gastric emptying and fat

The physical state and the spatial distribution of fat within the gastric lumen during digestion are critical factors influencing the rate of fat delivery to the small intestine. This will affect the rate of fat absorption and metabolism and the signalling between the gut and brain. Fat digestion commences in the mouth with the secretion of acid lipase from salivary glands, which is particularly important in infants and those with pancreatic insufficiency.
Acid lipase from the salivary gland and from the gastric fundus act within the stomach causing approximately 10% of dietary triacyl glycerides to be hydrolysed to fatty acids. Together with gastric phospholipid and dietary emulsifiers, these fatty acids facilitate the formation of emulsions with particle size 1-10 μm suitable for the action of pancreatic lipases.
Intragastric lipolysis is an important determinant of gastric emptying.
The intracellular fat component of a test meal empties with the solid phase of a meal, whilst a liquid fat component that is free from the solid phase of the meal empties much more slowly than the aqueous phase of the meal.
Marciani et al in previous studies have shown that acid-stable emulsions stimulate greater cholecystokinin release and are associated with delayed gastric emptying, compared with acid-unstable emulsions. The mechanism for these differences is uncertain. Stable emulsions, which do not break under acid conditions, present a larger surface area for lipolysis, which may cause greater concentrations of fatty acids to reach the duodenum, where they can exert their satiating effect both by acting on fat-sensitive enteroendocrine cells, and by delivering lipid-laden chylomicrons into the venous and lymphatic systems.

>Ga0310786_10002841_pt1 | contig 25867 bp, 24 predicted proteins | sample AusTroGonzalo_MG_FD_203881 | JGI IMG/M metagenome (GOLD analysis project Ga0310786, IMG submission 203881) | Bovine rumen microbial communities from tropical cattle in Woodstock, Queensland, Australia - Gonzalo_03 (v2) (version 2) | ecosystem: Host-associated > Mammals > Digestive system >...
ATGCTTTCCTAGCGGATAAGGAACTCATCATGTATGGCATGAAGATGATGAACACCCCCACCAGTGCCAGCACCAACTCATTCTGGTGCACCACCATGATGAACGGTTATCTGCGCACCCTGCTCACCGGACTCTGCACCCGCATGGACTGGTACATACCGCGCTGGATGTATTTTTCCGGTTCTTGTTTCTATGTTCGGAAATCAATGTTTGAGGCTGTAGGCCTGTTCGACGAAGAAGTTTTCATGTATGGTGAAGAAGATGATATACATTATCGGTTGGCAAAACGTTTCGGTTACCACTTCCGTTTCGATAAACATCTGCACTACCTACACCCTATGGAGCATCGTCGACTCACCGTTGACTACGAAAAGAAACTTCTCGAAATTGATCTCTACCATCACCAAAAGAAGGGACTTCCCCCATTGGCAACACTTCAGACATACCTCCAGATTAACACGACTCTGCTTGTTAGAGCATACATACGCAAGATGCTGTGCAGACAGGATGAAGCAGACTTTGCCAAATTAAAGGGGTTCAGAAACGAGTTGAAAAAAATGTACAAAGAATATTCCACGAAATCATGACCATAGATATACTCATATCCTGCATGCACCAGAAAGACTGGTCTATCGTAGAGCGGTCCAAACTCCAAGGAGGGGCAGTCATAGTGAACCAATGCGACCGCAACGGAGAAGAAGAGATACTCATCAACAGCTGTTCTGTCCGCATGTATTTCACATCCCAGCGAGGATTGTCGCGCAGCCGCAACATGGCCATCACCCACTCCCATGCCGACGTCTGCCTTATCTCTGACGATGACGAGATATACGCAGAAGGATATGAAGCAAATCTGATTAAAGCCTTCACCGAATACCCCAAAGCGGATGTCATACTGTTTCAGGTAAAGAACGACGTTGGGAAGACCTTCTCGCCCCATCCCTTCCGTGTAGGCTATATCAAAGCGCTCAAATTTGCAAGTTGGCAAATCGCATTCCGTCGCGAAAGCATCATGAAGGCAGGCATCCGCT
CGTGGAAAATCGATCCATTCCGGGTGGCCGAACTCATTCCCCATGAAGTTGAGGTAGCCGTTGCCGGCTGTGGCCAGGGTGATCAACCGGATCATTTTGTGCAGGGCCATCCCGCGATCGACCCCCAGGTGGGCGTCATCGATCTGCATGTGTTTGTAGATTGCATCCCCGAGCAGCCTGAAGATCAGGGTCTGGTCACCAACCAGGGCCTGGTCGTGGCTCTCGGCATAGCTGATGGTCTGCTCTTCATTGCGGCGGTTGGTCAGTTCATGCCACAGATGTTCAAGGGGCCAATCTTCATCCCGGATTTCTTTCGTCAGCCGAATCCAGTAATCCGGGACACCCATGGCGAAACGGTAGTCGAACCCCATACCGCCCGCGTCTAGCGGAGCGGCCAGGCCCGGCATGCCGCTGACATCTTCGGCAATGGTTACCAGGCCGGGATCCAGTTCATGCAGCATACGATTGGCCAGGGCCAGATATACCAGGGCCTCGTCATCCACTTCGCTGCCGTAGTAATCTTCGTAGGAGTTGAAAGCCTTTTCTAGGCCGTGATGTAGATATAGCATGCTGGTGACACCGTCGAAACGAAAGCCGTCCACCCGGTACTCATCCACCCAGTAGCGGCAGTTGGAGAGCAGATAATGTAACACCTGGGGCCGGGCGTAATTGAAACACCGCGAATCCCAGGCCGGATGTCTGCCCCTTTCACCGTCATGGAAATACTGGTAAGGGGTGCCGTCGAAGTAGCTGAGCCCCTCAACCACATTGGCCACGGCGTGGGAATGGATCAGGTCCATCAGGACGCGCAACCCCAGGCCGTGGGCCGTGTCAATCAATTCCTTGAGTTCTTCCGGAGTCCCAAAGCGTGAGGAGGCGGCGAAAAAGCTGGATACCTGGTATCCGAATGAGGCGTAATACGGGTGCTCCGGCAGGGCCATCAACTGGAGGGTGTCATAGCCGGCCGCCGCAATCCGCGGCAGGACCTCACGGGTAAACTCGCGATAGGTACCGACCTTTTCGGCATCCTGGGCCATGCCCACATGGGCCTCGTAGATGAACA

Acid-unstable emulsions in which the fat layer empties after the aqueous phase, deliver fat with a markedly reduced interface area. Since the lipolysis takes place almost exclusively at the fat-aqueous interface, lipolysis products are likely to be created more slowly in the duodenum and upper small bowel.
Marciani et al have shown that it is possible to delay gastric emptying and increase satiety by stabilising the intragastric distribution of fat emulsions against the gastric acid environment.
This raises fascinating possibilities for cooking.
Marciani et al 2009 Effect of intragastric acid stability of fat emulsions on gastric emptying, plasma lipid profile and post prandial satiety. British J Nurtion vol 101 pp 919-928

Martin Eastwood
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